By Abed Shana
GAZA, Nov 14 (Reuters) - Hamas Islamists fired their longest-range rockets at a southern Israeli city on Friday after an Israeli air force attack on their Gaza stronghold, in the 11th day of skirmishes threatening a five-month-old truce.
A statement from the armed wing of the Islamist group said Hamas fired five 1960s-era, Soviet-made Grad rockets at an Israeli town, the longest range weapon they have claimed to shoot at the Jewish state.
Israeli rescue services said five rockets struck the southern coastal city of Ashkelon but caused no casualties. The Grad has a maximum range of 25 km (15 miles).
Palestinian medical workers said two Hamas fighters were wounded in a morning strike by the Israeli air force, which an Israeli military spokesman said was ordered in response to a Hamas rocket attack.
Hamas said it fired 8 shorter-range Kassam rockets in response, aimed at the city of Sderot.
Two hit the town causing damage to buildings, Israeli police spokesman Micky Rosenfeld said. One Israeli was treated for shrapnel wounds, and a number of people were treated for shock.
"Fortunately there were no casualties but there was a lot of damage," said Micha Ben Alain, whose kibbutz near Sderot was hit. "Windows were smashed and doors were torn apart."
"The defence minister must give the army an immediate order to halt the shootings," said Sderot's mayor David Buskila.
Israel has closed border crossings with Gaza, halting food and fuel supplies to the blockaded enclave, between Israel and Egypt on the Mediterranean coast. Hamas Islamists who control the territory do not recognise Israel's right to exist.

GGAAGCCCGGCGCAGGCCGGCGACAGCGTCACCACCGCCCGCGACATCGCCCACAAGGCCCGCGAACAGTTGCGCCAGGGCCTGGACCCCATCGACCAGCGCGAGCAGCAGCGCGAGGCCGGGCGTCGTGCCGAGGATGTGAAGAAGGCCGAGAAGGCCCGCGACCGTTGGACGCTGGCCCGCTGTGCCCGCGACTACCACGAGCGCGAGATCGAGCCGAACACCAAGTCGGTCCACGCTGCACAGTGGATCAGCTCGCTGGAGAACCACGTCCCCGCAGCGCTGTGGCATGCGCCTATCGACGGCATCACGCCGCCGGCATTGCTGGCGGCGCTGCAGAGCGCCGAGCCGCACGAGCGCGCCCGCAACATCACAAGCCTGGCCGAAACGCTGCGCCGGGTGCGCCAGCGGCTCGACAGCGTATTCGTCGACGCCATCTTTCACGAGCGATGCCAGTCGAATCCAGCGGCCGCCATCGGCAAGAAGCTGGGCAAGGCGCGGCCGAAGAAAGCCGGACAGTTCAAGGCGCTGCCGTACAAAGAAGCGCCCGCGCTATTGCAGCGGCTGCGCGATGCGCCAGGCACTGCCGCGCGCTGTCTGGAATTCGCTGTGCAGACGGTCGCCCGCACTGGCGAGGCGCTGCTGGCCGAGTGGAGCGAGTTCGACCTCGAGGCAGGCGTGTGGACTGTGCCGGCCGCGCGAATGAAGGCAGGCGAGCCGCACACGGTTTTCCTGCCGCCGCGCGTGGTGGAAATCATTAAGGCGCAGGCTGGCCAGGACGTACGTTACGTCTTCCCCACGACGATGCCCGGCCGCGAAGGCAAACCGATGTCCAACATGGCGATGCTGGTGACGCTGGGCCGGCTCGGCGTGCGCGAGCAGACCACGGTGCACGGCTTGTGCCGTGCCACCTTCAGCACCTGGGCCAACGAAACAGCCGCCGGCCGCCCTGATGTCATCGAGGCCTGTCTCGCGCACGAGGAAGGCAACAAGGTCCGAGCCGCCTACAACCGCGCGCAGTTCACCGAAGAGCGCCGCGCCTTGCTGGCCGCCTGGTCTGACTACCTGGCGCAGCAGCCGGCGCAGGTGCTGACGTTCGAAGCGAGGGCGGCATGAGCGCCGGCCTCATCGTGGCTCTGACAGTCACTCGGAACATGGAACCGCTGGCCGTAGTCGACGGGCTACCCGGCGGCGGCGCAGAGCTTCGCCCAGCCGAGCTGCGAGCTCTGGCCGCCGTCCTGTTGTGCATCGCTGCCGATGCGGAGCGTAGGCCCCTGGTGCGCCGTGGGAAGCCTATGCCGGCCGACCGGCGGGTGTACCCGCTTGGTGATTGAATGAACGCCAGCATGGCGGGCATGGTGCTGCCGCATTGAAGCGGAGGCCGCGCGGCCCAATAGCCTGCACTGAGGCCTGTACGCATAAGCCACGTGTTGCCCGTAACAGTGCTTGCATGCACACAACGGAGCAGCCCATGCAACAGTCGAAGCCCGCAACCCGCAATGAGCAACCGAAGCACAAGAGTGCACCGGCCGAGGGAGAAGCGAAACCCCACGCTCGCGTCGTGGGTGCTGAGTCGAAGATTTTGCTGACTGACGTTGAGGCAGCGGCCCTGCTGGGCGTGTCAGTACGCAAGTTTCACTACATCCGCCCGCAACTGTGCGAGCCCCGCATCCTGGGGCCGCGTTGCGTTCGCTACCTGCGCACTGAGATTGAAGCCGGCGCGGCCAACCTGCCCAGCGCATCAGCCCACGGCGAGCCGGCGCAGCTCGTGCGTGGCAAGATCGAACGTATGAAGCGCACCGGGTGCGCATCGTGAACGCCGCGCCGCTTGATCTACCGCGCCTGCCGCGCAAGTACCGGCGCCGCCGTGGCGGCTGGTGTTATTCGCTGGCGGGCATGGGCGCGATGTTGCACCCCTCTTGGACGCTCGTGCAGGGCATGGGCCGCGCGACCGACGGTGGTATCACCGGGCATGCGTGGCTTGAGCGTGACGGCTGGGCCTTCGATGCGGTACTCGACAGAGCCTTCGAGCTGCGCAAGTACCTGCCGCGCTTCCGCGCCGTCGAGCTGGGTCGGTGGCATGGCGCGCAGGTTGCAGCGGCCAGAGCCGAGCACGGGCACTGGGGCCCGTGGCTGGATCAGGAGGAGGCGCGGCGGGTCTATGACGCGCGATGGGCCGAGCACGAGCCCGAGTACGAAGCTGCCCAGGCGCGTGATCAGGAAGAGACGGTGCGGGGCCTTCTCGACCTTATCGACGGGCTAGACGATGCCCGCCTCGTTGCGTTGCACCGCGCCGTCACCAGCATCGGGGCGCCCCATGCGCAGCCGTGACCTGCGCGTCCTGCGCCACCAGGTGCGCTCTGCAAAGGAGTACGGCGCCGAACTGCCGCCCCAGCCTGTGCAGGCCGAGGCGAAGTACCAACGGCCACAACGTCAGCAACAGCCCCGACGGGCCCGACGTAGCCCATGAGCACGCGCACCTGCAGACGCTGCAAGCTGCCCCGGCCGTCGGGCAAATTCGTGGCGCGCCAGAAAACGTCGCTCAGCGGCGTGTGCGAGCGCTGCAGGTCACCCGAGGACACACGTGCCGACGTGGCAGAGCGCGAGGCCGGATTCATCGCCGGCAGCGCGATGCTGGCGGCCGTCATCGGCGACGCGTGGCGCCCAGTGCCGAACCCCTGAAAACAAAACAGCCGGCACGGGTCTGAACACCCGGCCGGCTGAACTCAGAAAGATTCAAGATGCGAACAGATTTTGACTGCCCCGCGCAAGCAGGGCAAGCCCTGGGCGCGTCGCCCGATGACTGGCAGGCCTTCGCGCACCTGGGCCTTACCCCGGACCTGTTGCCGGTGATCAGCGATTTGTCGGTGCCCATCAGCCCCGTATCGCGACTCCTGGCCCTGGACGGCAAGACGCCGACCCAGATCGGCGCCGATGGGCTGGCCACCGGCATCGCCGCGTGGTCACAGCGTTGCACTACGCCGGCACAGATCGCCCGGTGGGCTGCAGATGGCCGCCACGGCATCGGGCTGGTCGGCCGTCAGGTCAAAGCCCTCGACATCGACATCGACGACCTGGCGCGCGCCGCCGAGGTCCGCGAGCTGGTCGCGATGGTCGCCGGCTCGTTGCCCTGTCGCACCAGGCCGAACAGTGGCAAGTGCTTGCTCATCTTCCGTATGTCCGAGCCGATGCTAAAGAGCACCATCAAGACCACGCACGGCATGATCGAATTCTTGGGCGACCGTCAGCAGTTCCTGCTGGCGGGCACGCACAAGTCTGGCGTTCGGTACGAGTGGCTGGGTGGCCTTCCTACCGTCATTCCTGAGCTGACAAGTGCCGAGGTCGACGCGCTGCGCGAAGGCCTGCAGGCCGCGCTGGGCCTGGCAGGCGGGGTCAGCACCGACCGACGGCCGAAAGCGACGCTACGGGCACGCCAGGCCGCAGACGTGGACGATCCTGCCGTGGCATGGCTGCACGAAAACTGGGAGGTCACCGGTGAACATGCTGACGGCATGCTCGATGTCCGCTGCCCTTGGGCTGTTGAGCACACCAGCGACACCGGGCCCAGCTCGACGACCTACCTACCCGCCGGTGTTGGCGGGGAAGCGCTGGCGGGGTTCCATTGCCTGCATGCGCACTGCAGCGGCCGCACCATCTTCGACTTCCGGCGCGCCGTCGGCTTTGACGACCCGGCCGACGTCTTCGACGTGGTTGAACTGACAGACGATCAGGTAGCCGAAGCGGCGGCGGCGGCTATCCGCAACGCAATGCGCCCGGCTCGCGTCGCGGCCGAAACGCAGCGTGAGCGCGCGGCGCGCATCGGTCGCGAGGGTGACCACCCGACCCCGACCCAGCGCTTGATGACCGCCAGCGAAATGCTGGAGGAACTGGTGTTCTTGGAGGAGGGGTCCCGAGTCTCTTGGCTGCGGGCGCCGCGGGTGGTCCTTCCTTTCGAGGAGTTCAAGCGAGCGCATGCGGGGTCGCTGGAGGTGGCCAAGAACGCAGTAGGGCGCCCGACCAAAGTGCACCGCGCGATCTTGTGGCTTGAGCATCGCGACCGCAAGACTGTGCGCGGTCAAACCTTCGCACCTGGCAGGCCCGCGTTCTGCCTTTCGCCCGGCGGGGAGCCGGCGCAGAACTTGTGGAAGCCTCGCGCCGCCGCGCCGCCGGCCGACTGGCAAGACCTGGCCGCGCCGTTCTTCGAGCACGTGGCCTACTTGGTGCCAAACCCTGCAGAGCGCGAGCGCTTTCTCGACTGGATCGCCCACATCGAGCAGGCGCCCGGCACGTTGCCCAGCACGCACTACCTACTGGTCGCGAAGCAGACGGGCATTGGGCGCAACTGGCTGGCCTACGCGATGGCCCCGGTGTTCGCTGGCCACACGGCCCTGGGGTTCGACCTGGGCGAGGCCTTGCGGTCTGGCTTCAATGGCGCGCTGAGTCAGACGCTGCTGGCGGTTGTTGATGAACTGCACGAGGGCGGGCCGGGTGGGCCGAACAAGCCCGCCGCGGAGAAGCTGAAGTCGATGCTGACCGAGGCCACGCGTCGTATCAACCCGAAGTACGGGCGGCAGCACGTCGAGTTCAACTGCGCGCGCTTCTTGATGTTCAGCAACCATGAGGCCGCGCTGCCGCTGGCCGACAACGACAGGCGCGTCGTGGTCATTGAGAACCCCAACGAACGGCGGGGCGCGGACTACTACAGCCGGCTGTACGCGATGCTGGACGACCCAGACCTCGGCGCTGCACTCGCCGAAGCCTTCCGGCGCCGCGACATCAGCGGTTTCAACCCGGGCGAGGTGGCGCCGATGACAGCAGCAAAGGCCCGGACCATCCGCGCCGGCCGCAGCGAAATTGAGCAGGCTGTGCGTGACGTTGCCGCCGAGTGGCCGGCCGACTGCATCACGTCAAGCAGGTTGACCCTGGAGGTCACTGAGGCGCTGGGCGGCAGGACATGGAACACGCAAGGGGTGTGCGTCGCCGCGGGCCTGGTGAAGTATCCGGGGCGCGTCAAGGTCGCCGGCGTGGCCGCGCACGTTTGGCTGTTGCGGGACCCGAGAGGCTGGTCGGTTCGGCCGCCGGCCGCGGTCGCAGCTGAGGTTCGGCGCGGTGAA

A senior Israel defence official on Friday said that "due to the continued rocket fire the crossings are shut today ... there is no intent to open them today".
United Nations aid agencies supplying Gaza said they were out of food to distribute to 750,000 Palestinians.
"People are going to start getting hungry," said U.N. spokesman Christopher Gunness.
The EU urged Israel to let food, medicine and fuel through to the Palestinians, and urged restraint by both sides.
"I am profoundly concerned about the consequences for the Gazan population of the complete closure of all Gaza crossings for deliveries of fuel and basic humanitarian assistance," said External Relations Commissioner Benita Ferrero-Waldner.
"I call on Israel to re-open the crossings" in keeping with international law which requires access to essential services such as electricity and clean water for civilians, she said.
The clashes began on Nov. 4. when Israeli forces killed six Hamas gunmen in a raid to destroy a secret infiltration tunnel and a strike at militants who had fired mortars.
Israeli troops killed four gunmen in a raid on Wednesday, and Hamas responded with more rocket and mortar attacks.
Short of fuel, Palestinian officials have shut down Gaza's sole power plant, causing partial blackouts. EU-funded fuel generates a third of Gaza's power needs. The rest comes from Israel, which was continuing to supply, and Egypt.
On Friday, some Gaza bakeries posted notices limiting the purchase of bread, although no major shortages were reported.
Hamas Islamists are in conflict with the Palestinian mainstream led by President Mahmoud Abbas's Fatah faction. Fatah holds sway in the Israeli-occupied West Bank and is negotiating with Israel on the terms of a comprehensive peace treaty.
The rift between them widened last year as Hamas seized control of Gaza. Egyptian-brokered talks aimed at establishing unity faltered in Cairo earlier this month.
(Additional reporting by Mark John in Brussels; Editing by Matthew Jones) (Reporting by Nidal al-Mughrabi and Allyn Fisher-Ilan; Writing by Douglas Hamilton; Editing by Giles Elgood)
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